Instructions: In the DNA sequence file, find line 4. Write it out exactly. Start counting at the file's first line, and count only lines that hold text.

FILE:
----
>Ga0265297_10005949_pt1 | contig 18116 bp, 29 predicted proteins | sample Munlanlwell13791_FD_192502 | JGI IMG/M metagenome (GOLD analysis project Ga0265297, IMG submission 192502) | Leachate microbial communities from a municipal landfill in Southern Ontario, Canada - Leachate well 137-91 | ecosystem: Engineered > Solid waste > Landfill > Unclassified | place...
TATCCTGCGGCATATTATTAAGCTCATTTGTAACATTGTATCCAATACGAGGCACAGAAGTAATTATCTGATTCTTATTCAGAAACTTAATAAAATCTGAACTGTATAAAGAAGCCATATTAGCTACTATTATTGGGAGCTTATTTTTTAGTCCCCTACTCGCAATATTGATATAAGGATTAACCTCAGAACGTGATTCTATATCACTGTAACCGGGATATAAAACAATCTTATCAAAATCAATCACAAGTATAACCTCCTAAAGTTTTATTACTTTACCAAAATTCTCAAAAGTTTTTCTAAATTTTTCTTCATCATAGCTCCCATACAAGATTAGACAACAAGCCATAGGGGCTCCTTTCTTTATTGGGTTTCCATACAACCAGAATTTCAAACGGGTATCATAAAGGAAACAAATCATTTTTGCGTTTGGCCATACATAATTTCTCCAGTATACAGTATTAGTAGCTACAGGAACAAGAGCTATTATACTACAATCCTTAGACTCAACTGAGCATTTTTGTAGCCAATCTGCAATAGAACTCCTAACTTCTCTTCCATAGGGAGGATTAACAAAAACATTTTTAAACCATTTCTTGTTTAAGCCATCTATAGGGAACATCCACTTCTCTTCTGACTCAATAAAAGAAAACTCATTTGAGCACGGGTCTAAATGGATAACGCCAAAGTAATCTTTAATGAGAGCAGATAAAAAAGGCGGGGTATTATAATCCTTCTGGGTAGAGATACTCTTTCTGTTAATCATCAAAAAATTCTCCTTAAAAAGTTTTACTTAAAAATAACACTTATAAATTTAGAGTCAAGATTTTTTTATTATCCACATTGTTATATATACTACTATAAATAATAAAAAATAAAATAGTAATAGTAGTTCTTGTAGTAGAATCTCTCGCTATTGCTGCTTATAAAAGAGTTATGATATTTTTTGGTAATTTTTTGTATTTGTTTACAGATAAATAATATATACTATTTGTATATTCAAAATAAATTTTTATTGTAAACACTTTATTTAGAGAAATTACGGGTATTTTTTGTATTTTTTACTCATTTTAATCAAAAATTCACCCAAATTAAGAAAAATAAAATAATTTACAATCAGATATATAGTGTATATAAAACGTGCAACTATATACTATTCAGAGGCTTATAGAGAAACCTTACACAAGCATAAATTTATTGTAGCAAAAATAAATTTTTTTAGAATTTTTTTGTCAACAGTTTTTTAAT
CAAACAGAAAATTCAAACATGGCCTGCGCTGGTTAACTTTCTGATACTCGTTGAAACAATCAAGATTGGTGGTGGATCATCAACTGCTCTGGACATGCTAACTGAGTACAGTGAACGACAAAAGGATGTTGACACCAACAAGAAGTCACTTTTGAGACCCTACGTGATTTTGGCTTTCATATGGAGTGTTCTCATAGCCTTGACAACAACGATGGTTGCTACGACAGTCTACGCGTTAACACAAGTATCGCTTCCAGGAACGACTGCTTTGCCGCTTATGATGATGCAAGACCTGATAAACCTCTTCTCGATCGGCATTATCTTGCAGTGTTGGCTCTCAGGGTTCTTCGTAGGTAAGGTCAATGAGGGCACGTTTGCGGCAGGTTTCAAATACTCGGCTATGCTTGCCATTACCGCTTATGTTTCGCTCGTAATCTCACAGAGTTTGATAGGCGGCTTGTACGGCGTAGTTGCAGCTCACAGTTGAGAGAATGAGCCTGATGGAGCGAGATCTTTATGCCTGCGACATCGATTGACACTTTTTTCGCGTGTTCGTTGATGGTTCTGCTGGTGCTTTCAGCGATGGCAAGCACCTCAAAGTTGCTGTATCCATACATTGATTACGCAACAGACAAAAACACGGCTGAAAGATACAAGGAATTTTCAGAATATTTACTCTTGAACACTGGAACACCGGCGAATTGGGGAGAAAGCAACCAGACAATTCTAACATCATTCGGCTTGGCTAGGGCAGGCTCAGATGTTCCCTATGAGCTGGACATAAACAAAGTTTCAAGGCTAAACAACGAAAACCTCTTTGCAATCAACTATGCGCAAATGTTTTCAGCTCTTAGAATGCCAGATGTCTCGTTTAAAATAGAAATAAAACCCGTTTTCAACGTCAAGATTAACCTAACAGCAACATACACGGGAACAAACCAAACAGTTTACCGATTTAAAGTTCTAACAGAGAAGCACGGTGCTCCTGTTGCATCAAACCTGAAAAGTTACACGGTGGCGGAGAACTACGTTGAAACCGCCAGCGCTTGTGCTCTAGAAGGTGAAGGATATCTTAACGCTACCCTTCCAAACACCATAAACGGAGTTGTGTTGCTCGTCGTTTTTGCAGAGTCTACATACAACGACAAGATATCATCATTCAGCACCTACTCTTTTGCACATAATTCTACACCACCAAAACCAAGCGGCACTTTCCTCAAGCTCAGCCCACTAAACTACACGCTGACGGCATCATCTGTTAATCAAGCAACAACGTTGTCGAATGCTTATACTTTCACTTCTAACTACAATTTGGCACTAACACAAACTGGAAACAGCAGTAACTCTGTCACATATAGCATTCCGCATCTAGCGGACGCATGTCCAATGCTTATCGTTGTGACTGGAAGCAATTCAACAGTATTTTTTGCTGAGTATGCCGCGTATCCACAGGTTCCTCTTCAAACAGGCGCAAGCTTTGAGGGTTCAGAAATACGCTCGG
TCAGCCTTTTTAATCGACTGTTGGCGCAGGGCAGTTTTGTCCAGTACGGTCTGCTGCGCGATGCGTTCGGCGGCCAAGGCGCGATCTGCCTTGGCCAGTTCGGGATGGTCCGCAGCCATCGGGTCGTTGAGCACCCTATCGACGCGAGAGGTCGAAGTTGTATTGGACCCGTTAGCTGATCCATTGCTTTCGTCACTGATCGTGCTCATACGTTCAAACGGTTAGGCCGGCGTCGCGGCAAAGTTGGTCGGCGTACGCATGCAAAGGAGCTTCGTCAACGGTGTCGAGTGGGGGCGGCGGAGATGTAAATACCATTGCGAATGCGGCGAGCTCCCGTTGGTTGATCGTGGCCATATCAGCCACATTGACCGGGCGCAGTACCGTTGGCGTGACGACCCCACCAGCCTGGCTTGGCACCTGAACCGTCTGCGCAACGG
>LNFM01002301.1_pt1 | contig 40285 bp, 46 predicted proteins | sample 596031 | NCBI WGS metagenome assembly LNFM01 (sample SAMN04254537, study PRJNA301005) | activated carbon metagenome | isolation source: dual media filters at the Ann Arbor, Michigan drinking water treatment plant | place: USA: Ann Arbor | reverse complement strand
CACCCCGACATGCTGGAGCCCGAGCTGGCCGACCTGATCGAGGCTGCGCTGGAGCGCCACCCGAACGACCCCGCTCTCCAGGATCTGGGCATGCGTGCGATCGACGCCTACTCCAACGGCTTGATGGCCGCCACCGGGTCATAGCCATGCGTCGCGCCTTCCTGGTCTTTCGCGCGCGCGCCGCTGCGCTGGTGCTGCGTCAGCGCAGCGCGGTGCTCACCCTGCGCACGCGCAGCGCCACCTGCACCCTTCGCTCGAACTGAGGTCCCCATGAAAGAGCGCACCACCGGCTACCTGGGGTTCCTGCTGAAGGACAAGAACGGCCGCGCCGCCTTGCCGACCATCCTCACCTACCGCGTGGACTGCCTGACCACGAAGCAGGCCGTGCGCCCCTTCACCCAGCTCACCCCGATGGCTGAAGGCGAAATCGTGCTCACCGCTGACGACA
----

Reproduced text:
TCAGCCTTTTTAATCGACTGTTGGCGCAGGGCAGTTTTGTCCAGTACGGTCTGCTGCGCGATGCGTTCGGCGGCCAAGGCGCGATCTGCCTTGGCCAGTTCGGGATGGTCCGCAGCCATCGGGTCGTTGAGCACCCTATCGACGCGAGAGGTCGAAGTTGTATTGGACCCGTTAGCTGATCCATTGCTTTCGTCACTGATCGTGCTCATACGTTCAAACGGTTAGGCCGGCGTCGCGGCAAAGTTGGTCGGCGTACGCATGCAAAGGAGCTTCGTCAACGGTGTCGAGTGGGGGCGGCGGAGATGTAAATACCATTGCGAATGCGGCGAGCTCCCGTTGGTTGATCGTGGCCATATCAGCCACATTGACCGGGCGCAGTACCGTTGGCGTGACGACCCCACCAGCCTGGCTTGGCACCTGAACCGTCTGCGCAACGG